An editor at the Sunday Telegraph magazine asked me recently,
‘Don’t all child actors get into drink and drugs?’
Not I, said the fly. I’m afraid I was far too Swallows and Amazons-ish and sensible. And I lived deep in the countryside, out of the reach of dealers looking for kids with a little bit of money.
Simon West told me that spent the money he earned from appearing in films and television on sailing dinghies. It was a good investment. At the age of about fifteen he won the British Championships in what must have been the new fibreglass model of Optimist. Until that time they had been constructed of plywood.
I remember that Suzanna Hamilton spent the extra cash she was given from being brave about swimming in Coniston Water on a Swiss Army penknife. I had never seen one before. She cut her finger so badly making arrows from hazel saplings with the Property Master that the director banned her from using it. I was rather envious of her scar.
Suzanna wrote to tell me:
‘I wasn’t allowed to spend much of my money until I bought an extremely good oboe. A few pounds (were spent) on some budgies (one lovely male named Ransome and one named Rio – a flighty female). She was a bad influence and they both flew out the window in the end. Ransome used to sit on my head very happily when I only had him.’
We really didn’t earn that much back in 1973, but all children dream of what they could do if they had a little bit of cash. Sten Grendon told me that he spent some of his first BBC fee on a bike. All he wanted to do with his earning from appearing in Swallows & Amazons was to buy the biggest Lego set in the world. His father found one for £20 and put the rest into a savings account.
Any money I made from being in films was immediately locked up in Barclay’s Unicorn Unit Trusts. My riding teacher tried to persuade Mum to let me buy a decent horse I could use to compete with. A very beautiful Palamino was offered. This wasn’t a bad idea, as I would have gained skills and confidence, although I couldn’t see myself as a British Champion.
Instead I eventually spent my savings on a ticket to Australia where I took a boat up Sydney Harbour and I learnt to dive on the Great Barrier Reef.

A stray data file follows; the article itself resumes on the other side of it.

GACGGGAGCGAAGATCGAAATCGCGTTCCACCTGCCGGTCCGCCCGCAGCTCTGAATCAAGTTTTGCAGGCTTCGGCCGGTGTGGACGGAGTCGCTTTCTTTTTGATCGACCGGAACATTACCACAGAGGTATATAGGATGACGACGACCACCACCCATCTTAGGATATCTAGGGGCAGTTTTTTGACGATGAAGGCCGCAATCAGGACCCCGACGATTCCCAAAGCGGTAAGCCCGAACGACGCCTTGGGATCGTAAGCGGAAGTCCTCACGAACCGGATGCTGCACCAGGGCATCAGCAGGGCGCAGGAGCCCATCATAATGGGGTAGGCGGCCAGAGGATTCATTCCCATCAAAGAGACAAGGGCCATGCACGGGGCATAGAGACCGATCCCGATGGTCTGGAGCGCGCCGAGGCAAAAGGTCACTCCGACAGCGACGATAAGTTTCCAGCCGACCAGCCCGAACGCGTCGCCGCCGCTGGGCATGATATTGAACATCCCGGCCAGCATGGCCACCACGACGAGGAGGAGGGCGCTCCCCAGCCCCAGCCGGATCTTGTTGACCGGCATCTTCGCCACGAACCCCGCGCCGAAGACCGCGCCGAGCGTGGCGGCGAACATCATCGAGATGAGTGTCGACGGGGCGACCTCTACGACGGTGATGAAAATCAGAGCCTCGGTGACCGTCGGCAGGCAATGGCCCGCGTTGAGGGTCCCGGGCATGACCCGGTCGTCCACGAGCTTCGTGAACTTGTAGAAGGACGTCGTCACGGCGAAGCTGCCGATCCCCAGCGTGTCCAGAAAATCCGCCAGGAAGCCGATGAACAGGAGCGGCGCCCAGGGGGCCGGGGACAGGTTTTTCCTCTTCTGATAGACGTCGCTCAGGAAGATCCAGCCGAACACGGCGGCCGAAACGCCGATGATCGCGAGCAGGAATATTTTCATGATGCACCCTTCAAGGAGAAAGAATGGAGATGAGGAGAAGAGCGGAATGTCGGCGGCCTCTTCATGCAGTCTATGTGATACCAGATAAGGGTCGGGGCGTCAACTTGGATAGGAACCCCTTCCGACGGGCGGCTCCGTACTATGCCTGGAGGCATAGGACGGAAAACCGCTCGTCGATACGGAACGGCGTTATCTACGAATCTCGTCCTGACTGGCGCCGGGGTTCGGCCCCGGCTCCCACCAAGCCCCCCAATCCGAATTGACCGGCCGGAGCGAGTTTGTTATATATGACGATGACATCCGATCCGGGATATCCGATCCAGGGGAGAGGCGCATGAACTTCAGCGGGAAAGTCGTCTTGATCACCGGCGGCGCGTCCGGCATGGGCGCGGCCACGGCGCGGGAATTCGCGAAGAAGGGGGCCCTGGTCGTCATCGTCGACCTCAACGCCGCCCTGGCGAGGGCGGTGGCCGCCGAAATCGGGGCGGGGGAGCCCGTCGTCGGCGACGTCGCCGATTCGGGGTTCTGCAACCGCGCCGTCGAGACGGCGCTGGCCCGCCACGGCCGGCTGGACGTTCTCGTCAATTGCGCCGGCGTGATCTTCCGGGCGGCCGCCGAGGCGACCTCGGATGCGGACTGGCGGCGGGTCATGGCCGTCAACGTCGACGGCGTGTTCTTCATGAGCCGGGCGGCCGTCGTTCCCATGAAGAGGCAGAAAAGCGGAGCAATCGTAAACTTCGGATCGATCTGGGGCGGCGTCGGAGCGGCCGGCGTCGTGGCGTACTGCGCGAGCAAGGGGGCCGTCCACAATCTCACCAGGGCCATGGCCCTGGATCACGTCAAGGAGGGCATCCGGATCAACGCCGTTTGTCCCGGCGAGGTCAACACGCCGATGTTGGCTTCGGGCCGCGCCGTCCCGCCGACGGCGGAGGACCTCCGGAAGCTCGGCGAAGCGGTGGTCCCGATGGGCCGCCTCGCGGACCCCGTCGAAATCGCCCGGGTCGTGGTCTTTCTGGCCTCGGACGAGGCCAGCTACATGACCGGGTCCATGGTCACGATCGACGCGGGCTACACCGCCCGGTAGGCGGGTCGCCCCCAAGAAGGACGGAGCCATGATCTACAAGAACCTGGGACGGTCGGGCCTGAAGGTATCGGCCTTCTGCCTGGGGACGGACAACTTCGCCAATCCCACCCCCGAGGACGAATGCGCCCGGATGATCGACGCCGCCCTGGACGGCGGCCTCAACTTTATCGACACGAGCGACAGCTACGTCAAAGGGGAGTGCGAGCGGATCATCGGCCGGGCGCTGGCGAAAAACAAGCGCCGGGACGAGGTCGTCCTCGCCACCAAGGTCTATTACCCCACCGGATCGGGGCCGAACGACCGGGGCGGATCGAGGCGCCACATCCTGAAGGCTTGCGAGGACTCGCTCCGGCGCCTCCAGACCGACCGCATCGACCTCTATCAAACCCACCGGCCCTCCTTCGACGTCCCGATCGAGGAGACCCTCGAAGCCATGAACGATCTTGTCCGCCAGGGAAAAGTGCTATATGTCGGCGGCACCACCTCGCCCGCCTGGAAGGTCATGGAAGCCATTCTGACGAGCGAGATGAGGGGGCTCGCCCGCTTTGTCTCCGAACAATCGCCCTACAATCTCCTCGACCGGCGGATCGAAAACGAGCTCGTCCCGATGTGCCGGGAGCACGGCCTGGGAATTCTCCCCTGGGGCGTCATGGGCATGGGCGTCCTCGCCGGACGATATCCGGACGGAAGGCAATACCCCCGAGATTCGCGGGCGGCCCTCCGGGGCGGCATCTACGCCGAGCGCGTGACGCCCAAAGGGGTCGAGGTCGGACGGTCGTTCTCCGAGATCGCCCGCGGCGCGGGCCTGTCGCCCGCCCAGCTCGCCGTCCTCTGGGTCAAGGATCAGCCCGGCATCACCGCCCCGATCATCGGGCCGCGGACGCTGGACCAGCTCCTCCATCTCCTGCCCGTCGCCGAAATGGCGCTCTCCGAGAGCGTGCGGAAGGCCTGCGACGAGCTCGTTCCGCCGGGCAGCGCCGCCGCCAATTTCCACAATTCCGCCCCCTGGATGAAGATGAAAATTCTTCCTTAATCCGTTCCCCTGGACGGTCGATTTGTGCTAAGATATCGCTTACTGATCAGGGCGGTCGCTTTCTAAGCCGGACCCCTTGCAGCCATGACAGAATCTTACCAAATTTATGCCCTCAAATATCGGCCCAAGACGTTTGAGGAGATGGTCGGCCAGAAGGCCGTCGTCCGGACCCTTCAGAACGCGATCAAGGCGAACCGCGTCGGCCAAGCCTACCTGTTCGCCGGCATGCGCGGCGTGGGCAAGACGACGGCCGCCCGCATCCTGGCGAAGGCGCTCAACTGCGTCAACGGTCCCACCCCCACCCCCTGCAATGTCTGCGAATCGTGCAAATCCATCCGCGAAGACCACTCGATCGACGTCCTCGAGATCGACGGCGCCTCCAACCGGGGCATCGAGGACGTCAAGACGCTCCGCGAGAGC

I had just finished directing a drama-documentary that featured children at a west London school. Whilst we were busy filming in the art room a teacher rushed in to tell us not to let anyone go outside. Drug addicts had been mugging kids crossing the playing fields for their dinner money. I was obliged to pay the eleven-year-olds who took the lead roles by sending their parents a decent set of professional photographs. Paying them in cash was too risky.
You can read more about what it was like to find ourselves in such extraordinary circumstances in The Secrets of Filming Swallows and Amazons, available as an ebook from all the online retailers or in the paperback entitled, ‘The Making of Swallows and Amazons’.
The classic movie of Swallows & Amazons is often broadcast on BBC TV. If you would like to know more about how the film was made you can find the details on this site or leave any questions in the comments box below.
To read about our first day’s filming at Haverthwaite Railway Station click here and keep reading.
Do you know what lake we were on in the photograph below? We were busy loading urns of tea into a run-around boat to take out to the film crew who might have been on Cormorant Island. If you click on the photo you will get to the page of my diary, kept in June 1973, which describes this day.
There are still many questions about the making of the movie that remain unanswered.
This shot was taken while setting up the scene at Peel Island when Captain Flint brings Sammy the Policeman to question the Swallows. If you click on the photo you will find the photograph that the journalist ended up with. Titty’s hand is still on Captain Flint’s arm.
Making a movie is very different from watching one. Here is a record of Titty rehearsing the shot when she moves the camping equipment for fear of a tidal wave. It was a cold day on Coniston Water. The jersey came off when they went for a take.
Here you can see Lesley Bennett, playing Peggy Blackett, careening Amazon at Beckfoot. The same 35mm Panavision camera was focused on Kit Seymour, playing Captain Nancy.
The location used for Beckfoot and the Amazon boathouse can be found at Brown Howe on the western bank of Coniston Water. If you click on the photograph of Peggy you can read more about what happened that day.
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You can read the full story about the making of Swallows and Amazons here:
When I look back on our lives as they were forty years ago I can’t help smiling. Whilst one is impacted by fashions that were too unfortunate to be revived – those collars we thought so groovy – other things haven’t changed at all. I don’t think sailing shoes or jean jackets have ever been out of circulation.